It is in the unspoken where The Heiresses is its most powerful.
"Touch and Go" is an orphaned film, shot two years ago in Chicago, left on the shelf for a long time, and now getting a half-hearted release. It deserves better. It tells a heart-warming story with lots of energy, and it has a nice, off-the-wall edge to its characters.
It stars Michael Keaton, the fast-talking wisecracker from "Mr. Mom," as a pro hockey player who gets mugged outside the stadium one night by a teen gang. He chases the kids and catches one of them - a grade-school boy (Ajay Naidu), who claims he was forced to go along with the big kids.
Keaton accepts the story with a grain of salt, and before long he's buying cheeseburgers for the kid, who is a natural con man.
She's a Mexican-American who lives down around 18th Street and despairs of her little boy growing up to join a gang (even though, true to an ancient Hollywood tradition, the gang is racially integrated, unlike any gang known to the Chicago Police). Despite himself, Keaton gets involved with this kid and his mother and, of course, before long he has fallen in love.
All of this is standard stuff, from the heart-tugs to the bursts of action to the scene where suddenly he sees the woman in a new light.
What makes this movie so special is the quality of the performances.
This is Keaton's best role, because it's his most human role; for once he allows us to see that the glib wisecracks conceal a sensitive inner nature.
He's good, and he's even better because he can play against wonderful performances by Alonso and Naidu. She demonstrates here, as she did in "Moscow on the Hudson," that she is absolutely not just another pretty face; she's a gifted comedienne, with superb timing.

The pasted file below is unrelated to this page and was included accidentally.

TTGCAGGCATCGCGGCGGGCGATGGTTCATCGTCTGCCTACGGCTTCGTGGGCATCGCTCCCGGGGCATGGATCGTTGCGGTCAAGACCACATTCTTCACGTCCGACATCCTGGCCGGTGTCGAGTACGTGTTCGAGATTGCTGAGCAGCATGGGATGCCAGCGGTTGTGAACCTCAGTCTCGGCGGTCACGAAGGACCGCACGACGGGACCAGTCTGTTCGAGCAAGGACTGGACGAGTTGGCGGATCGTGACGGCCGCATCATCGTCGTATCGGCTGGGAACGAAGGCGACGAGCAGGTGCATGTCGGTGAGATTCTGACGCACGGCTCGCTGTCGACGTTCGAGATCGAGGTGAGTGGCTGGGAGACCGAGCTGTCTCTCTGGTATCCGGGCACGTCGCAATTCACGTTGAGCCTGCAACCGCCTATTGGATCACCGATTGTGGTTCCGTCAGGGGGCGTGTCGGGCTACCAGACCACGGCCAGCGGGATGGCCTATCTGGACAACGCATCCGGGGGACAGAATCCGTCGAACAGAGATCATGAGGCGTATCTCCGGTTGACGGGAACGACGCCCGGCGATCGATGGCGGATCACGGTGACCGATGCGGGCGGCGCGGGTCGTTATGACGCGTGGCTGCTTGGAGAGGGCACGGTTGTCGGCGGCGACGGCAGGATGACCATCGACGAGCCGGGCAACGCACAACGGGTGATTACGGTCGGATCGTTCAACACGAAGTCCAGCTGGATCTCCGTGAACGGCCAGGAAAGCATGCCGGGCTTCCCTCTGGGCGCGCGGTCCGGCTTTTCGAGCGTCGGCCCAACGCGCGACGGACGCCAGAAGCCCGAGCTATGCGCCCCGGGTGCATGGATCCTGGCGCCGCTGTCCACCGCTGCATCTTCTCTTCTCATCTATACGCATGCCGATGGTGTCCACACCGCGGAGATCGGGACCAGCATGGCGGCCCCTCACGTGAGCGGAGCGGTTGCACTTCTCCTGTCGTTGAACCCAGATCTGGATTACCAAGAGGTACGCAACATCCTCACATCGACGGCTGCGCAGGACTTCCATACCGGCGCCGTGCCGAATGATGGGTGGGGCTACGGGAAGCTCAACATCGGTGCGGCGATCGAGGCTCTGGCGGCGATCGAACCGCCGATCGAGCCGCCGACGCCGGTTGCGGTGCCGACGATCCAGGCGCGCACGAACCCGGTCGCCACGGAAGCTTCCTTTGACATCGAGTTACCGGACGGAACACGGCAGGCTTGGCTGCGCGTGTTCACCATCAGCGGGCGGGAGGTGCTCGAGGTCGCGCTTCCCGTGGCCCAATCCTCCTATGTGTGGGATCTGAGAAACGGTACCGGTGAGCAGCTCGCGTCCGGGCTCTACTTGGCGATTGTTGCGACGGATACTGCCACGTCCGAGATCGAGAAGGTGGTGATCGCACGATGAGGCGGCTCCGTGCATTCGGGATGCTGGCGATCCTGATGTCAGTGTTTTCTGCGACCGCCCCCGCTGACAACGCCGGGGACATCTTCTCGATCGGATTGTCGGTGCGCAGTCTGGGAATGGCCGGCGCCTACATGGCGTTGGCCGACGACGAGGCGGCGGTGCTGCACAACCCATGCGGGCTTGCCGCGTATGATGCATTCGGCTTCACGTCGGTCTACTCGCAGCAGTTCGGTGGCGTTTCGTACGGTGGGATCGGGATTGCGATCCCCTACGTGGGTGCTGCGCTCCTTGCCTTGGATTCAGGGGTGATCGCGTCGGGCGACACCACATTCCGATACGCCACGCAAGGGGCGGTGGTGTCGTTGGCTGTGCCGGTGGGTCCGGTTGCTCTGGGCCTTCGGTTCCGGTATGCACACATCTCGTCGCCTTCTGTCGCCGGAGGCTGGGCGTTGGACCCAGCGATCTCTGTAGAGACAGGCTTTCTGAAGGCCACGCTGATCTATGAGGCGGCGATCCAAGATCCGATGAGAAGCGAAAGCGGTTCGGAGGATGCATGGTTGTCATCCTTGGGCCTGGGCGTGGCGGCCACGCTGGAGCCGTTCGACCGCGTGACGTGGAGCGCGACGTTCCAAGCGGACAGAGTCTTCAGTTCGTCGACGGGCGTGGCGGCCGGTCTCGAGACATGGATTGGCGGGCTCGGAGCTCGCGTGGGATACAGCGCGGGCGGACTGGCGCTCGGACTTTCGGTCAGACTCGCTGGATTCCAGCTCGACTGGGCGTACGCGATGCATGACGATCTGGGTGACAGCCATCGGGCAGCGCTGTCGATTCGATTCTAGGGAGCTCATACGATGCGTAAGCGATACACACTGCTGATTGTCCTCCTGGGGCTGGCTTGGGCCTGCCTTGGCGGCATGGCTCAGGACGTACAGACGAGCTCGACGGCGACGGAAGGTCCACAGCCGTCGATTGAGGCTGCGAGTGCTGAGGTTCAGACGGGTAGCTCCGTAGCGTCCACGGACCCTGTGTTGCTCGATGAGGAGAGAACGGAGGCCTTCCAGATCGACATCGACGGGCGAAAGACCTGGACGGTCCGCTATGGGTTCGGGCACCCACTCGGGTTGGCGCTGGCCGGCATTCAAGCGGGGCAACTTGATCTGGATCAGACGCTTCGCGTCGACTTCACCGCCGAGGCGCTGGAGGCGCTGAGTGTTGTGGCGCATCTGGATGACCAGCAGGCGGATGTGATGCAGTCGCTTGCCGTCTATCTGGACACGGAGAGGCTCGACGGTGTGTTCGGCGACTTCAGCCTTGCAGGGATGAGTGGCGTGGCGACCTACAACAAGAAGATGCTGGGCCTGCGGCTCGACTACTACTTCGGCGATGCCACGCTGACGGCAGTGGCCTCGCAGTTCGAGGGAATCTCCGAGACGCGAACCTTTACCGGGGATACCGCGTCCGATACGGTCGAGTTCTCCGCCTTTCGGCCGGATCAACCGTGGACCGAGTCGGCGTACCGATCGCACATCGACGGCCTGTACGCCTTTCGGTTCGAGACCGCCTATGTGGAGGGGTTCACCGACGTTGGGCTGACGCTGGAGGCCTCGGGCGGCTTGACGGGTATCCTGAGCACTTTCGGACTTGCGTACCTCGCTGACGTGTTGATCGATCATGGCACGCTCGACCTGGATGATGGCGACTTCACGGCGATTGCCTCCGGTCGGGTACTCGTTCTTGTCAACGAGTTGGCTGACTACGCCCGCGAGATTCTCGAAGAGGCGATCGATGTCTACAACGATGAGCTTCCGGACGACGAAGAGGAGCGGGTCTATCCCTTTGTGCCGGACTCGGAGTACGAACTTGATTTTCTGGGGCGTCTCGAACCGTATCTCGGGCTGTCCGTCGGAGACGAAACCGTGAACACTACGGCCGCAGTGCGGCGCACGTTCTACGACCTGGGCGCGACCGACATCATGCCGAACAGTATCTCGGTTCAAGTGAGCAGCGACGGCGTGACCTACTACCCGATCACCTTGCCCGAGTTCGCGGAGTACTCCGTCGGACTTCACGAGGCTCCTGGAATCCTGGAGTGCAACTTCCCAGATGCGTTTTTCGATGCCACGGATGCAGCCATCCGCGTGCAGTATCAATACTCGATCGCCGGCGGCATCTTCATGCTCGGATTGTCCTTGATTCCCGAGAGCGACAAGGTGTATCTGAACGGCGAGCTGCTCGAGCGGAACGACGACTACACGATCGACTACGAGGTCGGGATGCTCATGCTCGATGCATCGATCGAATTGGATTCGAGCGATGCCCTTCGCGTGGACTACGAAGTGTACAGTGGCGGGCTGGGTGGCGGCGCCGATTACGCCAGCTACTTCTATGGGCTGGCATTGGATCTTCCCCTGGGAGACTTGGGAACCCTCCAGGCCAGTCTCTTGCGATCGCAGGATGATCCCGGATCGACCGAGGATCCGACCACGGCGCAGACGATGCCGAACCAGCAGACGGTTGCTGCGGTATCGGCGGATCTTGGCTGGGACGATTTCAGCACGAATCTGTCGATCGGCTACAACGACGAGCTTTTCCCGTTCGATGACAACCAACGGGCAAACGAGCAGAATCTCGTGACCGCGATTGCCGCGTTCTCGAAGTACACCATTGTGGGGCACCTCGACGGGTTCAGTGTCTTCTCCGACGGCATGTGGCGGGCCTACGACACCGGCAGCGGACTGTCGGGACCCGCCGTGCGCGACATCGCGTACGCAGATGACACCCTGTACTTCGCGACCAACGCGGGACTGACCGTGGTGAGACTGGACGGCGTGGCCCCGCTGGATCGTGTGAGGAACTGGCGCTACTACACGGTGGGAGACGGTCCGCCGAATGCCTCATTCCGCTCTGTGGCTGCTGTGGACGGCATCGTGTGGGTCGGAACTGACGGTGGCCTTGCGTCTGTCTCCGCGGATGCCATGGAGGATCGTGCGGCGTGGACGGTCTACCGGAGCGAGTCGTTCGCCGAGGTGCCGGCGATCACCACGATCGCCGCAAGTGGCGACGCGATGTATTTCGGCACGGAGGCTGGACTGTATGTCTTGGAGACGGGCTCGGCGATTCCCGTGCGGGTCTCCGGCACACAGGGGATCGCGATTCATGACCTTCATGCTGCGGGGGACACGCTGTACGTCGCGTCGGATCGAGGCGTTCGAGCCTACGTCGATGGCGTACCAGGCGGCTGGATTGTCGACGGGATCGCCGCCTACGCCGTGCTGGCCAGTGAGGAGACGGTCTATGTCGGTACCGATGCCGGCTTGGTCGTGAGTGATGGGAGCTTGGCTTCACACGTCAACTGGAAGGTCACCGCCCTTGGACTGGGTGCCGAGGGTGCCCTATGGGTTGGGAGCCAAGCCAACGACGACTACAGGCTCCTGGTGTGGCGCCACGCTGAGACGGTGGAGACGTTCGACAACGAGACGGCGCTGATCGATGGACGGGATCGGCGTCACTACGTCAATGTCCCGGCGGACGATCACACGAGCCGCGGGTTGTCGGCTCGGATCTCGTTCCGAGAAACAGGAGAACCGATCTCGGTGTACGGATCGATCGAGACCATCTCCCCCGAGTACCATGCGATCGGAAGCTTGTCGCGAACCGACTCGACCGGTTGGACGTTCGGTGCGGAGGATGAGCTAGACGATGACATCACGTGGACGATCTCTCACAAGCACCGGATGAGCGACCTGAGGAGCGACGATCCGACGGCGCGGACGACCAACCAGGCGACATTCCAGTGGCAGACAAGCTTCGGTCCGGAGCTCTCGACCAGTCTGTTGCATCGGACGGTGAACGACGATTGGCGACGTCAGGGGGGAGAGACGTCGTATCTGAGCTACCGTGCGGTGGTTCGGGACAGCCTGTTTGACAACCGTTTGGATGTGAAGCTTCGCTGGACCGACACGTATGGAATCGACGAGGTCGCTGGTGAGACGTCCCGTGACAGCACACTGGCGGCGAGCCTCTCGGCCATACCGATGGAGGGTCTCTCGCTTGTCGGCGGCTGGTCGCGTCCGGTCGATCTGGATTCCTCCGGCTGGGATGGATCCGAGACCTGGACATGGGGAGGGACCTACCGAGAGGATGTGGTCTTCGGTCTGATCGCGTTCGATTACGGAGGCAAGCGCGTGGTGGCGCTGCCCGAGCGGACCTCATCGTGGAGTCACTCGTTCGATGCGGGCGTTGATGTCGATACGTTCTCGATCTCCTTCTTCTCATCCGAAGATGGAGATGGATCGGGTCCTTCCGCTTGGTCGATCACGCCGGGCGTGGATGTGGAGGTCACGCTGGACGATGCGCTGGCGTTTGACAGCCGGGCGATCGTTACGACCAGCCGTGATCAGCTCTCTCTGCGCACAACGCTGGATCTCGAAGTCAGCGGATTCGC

She has scenes in this movie that would be death to most actresses - scenes like the one where she's talking so fast she follows Keaton into the men's room and doesn't even notice. The scene would be phony played any way except for the way she plays it, which is not for comedy, but for earnestness. She stays in character and doesn't go for the laugh, and so, of course, that's what makes it funny.
Naidu would have the most thankless role, if he didn't do such a good job with it. Cute kids are a dime a dozen in the movies, and usually that's all they are - cute kids.
But Naidu puts up a tough front and stands his ground, and doesn't pull any cute-kid tricks, especially in the delicate scenes where we see how much he has come to admire this strange new man in his life, and how much he wants the man to stay with his mother.
"Touch and Go" is basically a love story. I wish they had left it at that. How about a movie where a pro hockey player meets a Mexican woman on the South Side of Chicago, and what they do is get to know each other and fall in love? Wouldn't that have been enough, without all the stuff about the teenage gang, and all the wasted time with the gang's leader - who is, of course, portrayed as a sadistic killer determined to have revenge.
And why does there have to be a violent climax? Is that a requirement among movies today? Sometimes I suspect Hollywood lost its innocence somewhere along the way, and decided to hedge every bet by adding a violent subplot to its films. "Touch and Go" is such a warm and funny romance that if you can just sort of edit it in your mind, and forget about all the silly, bloody subplots, it's a real charmer.
Scout Tafoya's video essay series on maligned masterpieces continues with a celebration of Shane Black's The Predator.
An excerpt from the new book The Sopranos Sessions, about HBO's legendary TV series.
A look back through Christian Bale's filmography, highlighting five roles that define his career.
This message came to me from a reader named Peter Svensland. He and a fr...